Greeks still seeking practical debt solution as EU backs joint IMF bailout
Greece has to raise as much as $21 billion by the end of May, and failure to do so could trigger the use of a Eurozone-backed deal struck last week, under which the EU and the International Monetary Fund would jointly help bail out the debt-ridden country. That’s not what anybody wants, so the Greek government must now decide whether to wait for Greek bond yields to drop further, or try to raise cash right away, after capital markets helped boost the euro from a 10-month low against the dollar in response to the deal. The country needs to cut its annual budget deficit which, at 12.7%, is three times over EU limits, but the current costs of borrowing are too high for Greece to make the promised budget cuts. It’s a problem for the whole euro area, as any bailout could drive the value of the euro downwards against the dollar, making it more difficult for the whole Eurozone to exit the global financial crisis.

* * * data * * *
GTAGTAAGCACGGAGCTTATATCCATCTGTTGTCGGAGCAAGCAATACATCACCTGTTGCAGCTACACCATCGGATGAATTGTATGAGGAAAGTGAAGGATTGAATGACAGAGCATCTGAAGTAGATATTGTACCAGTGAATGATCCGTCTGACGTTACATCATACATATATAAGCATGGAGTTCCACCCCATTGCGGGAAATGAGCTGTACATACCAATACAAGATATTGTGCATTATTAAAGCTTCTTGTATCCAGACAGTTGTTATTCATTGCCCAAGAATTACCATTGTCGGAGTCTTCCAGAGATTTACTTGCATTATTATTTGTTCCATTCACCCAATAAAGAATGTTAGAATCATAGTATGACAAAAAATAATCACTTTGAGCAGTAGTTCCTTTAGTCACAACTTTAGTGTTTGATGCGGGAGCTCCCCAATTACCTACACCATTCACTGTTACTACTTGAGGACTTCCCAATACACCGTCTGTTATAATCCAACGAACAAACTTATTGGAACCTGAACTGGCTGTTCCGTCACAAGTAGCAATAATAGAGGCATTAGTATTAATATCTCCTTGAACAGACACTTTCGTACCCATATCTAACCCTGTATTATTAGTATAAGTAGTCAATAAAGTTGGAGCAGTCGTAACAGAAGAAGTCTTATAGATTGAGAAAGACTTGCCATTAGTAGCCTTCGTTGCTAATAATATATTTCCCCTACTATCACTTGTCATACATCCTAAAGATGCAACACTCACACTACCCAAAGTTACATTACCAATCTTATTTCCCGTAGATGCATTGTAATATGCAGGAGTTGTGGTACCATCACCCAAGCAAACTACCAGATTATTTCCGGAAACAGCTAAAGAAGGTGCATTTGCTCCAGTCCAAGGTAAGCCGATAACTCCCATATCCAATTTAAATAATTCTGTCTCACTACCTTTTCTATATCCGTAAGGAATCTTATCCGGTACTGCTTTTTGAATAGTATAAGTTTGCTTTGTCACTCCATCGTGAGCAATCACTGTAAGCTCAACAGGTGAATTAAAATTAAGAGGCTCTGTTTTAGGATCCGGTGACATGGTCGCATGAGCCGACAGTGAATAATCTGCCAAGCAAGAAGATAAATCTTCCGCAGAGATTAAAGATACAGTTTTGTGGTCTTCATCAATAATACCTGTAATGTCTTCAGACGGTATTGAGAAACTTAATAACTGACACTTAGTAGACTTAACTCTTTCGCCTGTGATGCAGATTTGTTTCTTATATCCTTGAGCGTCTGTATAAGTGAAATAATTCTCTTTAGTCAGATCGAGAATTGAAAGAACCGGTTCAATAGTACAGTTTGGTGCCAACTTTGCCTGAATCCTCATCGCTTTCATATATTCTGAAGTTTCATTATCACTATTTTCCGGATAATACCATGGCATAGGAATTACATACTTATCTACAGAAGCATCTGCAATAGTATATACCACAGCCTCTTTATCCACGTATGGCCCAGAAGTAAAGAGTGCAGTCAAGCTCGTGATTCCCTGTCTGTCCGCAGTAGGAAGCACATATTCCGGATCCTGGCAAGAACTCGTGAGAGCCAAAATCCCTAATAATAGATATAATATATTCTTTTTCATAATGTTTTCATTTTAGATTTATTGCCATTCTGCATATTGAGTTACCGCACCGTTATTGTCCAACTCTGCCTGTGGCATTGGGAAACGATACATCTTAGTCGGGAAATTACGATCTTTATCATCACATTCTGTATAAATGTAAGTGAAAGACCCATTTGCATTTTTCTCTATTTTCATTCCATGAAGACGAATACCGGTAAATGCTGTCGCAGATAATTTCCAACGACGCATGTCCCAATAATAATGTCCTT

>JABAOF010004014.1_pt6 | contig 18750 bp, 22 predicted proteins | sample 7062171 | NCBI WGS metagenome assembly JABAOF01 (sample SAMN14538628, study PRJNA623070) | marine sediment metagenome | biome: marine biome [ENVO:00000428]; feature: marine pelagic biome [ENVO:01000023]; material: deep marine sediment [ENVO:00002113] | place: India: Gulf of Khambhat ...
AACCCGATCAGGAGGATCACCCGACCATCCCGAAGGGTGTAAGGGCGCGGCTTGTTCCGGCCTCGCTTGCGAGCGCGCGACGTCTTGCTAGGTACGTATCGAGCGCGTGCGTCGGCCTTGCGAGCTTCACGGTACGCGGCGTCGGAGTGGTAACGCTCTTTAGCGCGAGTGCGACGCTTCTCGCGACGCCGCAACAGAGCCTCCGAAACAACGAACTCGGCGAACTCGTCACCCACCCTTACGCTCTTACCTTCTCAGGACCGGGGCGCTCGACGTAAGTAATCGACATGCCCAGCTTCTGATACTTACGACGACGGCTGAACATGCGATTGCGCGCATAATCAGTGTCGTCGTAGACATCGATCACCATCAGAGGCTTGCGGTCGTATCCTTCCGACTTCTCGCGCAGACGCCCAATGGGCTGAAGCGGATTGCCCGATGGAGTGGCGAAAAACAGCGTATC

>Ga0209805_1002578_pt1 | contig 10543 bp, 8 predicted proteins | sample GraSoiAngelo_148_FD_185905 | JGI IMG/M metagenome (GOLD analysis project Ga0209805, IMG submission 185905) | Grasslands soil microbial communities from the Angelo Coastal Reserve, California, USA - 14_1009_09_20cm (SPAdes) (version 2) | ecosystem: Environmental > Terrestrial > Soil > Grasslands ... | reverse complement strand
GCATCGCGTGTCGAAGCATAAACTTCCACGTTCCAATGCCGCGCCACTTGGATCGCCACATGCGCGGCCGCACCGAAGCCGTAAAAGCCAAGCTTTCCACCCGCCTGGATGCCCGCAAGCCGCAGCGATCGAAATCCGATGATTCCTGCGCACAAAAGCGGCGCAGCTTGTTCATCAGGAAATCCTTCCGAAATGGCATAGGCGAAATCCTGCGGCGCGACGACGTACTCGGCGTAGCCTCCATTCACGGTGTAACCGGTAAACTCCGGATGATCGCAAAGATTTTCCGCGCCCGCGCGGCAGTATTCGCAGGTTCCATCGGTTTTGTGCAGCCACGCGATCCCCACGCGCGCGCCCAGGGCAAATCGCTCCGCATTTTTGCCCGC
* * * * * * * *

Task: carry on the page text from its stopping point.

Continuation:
British MPs tell government not to rule out breaking up banks
British MPs say a “radical” reform of the UK banking system is needed to prevent taxpayers from picking up the bill for future bail-outs, including the possibility of splitting up banks. British taxpayers, like their American counterparts, are livid for having to bailout of the country’s banks during the global economic crisis, fomenting calls to possibly break-up banks that once were deemed too big to fail. The country’s banks are to be forced to keep more cash on hand to help prevent future short-term funding problems, and to boost their financial reserves. While not openly calling for splitting up banks, MPs on the Treasury Committee are against banking reforms that are likely to raise the cost of credit for customers. Meanwhile, the British government is against splitting up big financial houses because both safer banks and riskier investment banks were hit by the financial crisis. The committee says financial services companies are set to start growing again, and that all options should remain open, highlighting US banking reforms that would possibly limit the size and scope of banking activities.